Where did the Puget Sound green crabs come from? We’re still not sure.- Puget Sound Institute

It’s amazing how far afield the Columbia River affects environments. I’ve also heard it said by folks researching it that our Orca prefer (historically that is) the Columbia River (and Fraser River) Chinook and Chum. Maybe because of swimming longer distances make them more muscular? But again, research is the key to assumptions.

Genetic testing shows that invasive European green crabs in Puget Sound likely did not come from the Sooke Basin in British Columbia as previously thought. New findings on the crab’s origins were presented at the 2018 Salish Sea Ecosystem Conference in Seattle. Scientists are looking at a variety of potential sources.

https://www.eopugetsound.org/articles/where-did-puget-sound-green-crabs-come-we%E2%80%99re-still-not-sure

Dungeness crab population declining in south Sound – Vashon Beachcomber

The anecdotal information has been coming in all year on this, now it appears that it’s official.

The winter crabbing season is set to close at the end of the month, but several marine areas did not even open for crabbing in the fall — after countless crabbers came up empty-handed repeatedly last summer. In fact, of the state’s 13 marine areas, five of them — all in the south sound — remained closed to crabbing when the winter season opened on Oct. 7. Don Velasquez, a fish and wildlife biologist at the Washington Department of Fish and Wildlife (WDFW), stressed this is not the norm…. Numerous islanders were upset when few Dungeness crabs found their way into pots last summer, and now that the state has finished compiling statistics, it is clear just how poor the season was — and how few crabs appear to be living in nearby waters. Sue Riemer reports. (Vashon Beachcomber)

http://www.vashonbeachcomber.com/news/dungeness-crab-population-declining-in-south-sound/

Studies focus on acidic ocean impact on Dungeness crabs – Vancouver Sun

More research to understand how our addiction to fossil fuels is affecting our food sources.

Millions of pounds of Dungeness crab are pulled from Pacific Northwest waters each year in a more than century-old ritual for commercial and recreational fishermen. But as ocean waters absorb more carbon dioxide in the atmosphere, U.S. scientists are worried that the ocean’s changing chemistry may threaten the sweet-flavoured crustaceans. Scientists with the National Oceanic and Atmospheric Administration are exposing tiny crab larvae to acidic seawater in laboratory experiments to understand how ocean acidification might affect one of the West Coast’s most lucrative fisheries. Research published this year found that Dungeness crab eggs and larvae collected from Puget Sound and exposed to higher levels of carbon dioxide — which increases ocean acidity — grew more slowly and larvae were more likely to die than those in less corrosive seawater. Now researchers at NOAA’s Fisheries’ Northwest Fisheries Science Center are taking the experiments a step further to study how the crabs respond to multiple stressors during various growth stages. They also plan to analyze the sublethal effects: Even if the crabs don’t die are they affected in physiological or other ways by ocean acidification? (Associated Press)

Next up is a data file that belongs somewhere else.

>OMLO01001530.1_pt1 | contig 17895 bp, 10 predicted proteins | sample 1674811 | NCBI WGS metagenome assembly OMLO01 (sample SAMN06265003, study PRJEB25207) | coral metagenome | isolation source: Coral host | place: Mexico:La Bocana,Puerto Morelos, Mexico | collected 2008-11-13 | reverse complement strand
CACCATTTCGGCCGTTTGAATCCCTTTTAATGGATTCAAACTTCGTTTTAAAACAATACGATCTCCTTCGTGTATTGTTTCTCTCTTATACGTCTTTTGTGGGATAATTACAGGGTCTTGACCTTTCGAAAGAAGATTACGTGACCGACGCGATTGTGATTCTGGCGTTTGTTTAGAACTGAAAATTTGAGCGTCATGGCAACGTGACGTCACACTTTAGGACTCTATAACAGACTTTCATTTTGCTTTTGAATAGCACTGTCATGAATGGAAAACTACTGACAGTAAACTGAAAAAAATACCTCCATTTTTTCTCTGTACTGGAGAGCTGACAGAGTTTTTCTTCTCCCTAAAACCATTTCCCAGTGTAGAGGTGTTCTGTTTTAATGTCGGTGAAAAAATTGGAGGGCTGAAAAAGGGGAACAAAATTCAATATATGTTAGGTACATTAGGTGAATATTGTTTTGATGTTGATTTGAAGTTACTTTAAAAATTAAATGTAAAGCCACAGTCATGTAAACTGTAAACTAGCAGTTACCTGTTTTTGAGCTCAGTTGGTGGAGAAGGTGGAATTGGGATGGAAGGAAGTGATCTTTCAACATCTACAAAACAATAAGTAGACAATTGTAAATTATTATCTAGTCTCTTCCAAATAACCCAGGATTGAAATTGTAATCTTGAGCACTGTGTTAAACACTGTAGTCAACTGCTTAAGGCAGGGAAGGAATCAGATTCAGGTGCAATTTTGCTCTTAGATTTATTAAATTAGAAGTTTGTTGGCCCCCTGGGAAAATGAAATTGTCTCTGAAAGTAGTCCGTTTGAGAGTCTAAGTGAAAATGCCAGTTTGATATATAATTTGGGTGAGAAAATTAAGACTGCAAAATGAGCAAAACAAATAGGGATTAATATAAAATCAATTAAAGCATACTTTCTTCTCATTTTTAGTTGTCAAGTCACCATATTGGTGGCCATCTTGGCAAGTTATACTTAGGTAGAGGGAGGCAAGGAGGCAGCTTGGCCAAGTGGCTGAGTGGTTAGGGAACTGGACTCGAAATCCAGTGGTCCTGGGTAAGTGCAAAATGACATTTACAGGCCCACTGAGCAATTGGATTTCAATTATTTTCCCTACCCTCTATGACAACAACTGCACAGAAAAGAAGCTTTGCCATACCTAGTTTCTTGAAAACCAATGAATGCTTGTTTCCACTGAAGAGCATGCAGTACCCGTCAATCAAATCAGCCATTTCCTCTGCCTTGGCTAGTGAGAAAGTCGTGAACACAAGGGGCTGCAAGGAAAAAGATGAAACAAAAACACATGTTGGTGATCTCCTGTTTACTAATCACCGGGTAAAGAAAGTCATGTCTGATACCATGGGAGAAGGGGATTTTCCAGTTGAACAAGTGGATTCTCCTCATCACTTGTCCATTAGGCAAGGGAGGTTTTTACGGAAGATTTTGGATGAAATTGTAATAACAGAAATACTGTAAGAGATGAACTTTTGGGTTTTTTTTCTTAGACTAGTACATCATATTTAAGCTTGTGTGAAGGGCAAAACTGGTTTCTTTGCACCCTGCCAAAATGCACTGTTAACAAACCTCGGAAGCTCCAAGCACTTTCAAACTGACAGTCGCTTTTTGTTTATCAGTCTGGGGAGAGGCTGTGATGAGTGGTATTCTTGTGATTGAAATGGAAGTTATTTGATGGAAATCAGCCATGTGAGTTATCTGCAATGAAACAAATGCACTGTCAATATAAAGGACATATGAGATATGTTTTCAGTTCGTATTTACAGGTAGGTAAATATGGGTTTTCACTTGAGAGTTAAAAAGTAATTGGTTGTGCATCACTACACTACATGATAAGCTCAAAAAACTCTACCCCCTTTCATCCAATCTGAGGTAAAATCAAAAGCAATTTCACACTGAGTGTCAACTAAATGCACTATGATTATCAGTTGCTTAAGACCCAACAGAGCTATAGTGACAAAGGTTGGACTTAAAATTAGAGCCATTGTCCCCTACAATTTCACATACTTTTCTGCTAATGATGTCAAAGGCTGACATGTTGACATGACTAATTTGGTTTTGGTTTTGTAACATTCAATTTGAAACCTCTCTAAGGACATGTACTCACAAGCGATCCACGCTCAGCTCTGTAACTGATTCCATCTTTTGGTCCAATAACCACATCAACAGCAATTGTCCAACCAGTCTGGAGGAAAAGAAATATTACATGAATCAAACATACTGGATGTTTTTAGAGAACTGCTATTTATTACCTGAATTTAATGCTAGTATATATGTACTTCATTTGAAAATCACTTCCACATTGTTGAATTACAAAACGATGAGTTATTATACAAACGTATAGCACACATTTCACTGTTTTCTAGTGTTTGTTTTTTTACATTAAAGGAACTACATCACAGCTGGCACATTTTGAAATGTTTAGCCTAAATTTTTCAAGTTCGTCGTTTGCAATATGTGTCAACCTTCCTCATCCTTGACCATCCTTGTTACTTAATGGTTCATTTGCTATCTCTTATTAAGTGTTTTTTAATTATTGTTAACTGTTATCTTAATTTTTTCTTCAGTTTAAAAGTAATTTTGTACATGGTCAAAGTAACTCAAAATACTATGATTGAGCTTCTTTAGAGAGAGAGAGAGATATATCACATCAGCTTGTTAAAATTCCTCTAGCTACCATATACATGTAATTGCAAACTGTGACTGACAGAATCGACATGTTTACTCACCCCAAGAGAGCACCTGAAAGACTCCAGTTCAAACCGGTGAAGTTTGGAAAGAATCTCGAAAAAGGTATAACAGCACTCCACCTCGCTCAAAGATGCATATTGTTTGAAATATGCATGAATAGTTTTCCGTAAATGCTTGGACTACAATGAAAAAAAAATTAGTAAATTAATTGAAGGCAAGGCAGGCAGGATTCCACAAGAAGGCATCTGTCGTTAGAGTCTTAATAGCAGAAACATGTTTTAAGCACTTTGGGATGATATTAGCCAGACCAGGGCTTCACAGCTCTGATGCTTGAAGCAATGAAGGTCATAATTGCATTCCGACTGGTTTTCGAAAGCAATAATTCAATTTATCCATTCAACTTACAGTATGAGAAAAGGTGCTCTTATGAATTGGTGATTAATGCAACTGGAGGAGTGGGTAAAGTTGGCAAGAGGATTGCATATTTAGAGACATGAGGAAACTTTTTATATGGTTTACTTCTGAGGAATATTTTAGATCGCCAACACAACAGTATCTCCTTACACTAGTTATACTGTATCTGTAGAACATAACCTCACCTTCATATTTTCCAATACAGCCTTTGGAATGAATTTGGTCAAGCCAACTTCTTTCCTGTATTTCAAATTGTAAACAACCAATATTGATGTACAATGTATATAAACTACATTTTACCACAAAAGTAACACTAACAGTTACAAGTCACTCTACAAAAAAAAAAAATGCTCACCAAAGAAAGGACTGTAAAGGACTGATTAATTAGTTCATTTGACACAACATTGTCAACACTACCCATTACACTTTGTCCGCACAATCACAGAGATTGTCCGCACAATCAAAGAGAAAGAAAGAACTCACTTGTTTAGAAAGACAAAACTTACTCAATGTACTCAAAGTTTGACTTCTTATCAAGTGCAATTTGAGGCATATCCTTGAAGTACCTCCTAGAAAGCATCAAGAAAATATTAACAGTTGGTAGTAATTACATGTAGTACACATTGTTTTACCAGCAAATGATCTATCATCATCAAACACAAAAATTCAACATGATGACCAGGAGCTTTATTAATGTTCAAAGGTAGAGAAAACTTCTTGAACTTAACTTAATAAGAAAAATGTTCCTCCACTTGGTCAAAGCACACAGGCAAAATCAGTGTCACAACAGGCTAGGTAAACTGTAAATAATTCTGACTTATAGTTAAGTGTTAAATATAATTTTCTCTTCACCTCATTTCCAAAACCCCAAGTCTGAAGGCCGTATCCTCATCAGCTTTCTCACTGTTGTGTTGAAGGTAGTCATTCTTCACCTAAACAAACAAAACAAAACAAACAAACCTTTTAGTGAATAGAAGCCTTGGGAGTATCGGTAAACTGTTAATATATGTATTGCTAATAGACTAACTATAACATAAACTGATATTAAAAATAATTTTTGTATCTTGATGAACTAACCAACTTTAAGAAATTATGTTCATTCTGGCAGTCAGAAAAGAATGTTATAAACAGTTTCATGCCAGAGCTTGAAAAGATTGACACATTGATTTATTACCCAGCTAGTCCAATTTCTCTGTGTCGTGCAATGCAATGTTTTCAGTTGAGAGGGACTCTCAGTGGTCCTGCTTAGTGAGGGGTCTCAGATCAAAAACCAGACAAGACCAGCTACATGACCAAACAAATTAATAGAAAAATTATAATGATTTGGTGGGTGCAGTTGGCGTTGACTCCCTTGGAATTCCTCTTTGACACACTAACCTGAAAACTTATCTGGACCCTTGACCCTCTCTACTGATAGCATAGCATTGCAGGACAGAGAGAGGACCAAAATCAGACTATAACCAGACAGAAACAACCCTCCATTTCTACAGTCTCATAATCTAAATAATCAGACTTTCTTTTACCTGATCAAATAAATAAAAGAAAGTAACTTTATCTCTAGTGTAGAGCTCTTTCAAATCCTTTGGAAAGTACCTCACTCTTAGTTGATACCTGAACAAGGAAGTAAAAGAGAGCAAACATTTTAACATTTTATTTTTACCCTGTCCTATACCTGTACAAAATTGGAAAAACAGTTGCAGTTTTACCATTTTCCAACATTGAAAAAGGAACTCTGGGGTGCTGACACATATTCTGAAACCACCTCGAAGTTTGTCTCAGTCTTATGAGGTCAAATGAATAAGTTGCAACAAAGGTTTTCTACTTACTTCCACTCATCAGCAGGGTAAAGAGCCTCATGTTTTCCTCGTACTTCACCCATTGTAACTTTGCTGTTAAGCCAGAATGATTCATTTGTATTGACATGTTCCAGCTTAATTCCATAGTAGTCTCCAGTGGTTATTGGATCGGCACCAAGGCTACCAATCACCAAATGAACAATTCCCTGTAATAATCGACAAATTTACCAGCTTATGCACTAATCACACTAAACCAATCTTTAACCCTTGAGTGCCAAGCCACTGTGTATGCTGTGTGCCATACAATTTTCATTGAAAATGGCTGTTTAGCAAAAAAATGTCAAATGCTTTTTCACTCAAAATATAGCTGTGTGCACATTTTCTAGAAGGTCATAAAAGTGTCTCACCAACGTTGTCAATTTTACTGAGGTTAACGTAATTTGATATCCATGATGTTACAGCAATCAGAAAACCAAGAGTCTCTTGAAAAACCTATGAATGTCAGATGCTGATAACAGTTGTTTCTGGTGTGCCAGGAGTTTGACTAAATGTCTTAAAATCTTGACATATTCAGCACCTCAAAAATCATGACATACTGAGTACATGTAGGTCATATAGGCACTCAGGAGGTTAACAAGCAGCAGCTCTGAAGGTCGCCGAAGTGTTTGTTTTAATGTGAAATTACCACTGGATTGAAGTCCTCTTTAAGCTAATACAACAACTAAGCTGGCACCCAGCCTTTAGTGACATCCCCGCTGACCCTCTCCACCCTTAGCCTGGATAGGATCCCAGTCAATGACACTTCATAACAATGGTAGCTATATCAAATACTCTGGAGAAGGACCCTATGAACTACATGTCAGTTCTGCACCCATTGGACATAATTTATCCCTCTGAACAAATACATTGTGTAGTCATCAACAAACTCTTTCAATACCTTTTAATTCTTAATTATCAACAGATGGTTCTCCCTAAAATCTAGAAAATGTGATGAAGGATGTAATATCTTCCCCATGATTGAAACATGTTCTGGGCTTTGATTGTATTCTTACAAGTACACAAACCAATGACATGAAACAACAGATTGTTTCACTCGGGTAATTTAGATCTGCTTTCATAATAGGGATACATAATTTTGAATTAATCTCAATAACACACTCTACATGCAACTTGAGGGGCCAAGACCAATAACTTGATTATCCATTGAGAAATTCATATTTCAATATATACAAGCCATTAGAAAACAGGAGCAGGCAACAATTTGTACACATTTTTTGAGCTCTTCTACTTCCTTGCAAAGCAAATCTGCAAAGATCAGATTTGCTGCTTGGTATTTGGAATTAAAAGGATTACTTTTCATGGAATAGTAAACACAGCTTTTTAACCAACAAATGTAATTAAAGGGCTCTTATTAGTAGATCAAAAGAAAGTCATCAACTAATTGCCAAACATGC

Studies focus on acidic ocean impact on Dungeness crabs

Studies focus on acidic ocean impact on Dungeness crabs -Associated Press

Dungeness Crab is important to our economy and diet, along with the importance to the Tribes as subsistent living guaranteed by the Treaty of 1858. The ramifications of global warming and ocean acidification on the crab,  has not been fully studied. Not it has begun. The findings continue to build evidence that if we don’t get off our reliance on fossil fuels soon, we will likely see destruction of this valuable natural resource.

Millions of pounds of Dungeness crab are pulled from Pacific Northwest waters each year in a more than century-old ritual for commercial and recreational fishermen. But as ocean waters absorb more carbon dioxide in the atmosphere, U.S. scientists are worried that the ocean’s changing chemistry may threaten the sweet-flavoured crustaceans. Scientists with the National Oceanic and Atmospheric Administration are exposing tiny crab larvae to acidic seawater in laboratory experiments to understand how ocean acidification might affect one of the West Coast’s most lucrative fisheries. Research published this year found that Dungeness crab eggs and larvae collected from Puget Sound and exposed to higher levels of carbon dioxide — which increases ocean acidity — grew more slowly and larvae were more likely to die than those in less corrosive seawater. Now researchers at NOAA’s Fisheries’ Northwest Fisheries Science Center are taking the experiments a step further to study how the crabs respond to multiple stressors during various growth stages. They also plan to analyze the sublethal effects: Even if the crabs don’t die, are they affected in physiological or other ways by ocean acidification? (Associated Press)

Studies focus on acidic ocean impact on Dungeness crabs

Sea Grant Monitors In High Gear After Invasive Green Crab Found On San Juan Island -KNKX

The latest threat to our Salish Sea ecosystem is being investigated by volunteer teams and Sea Grant. Here’s an update on what they are finding.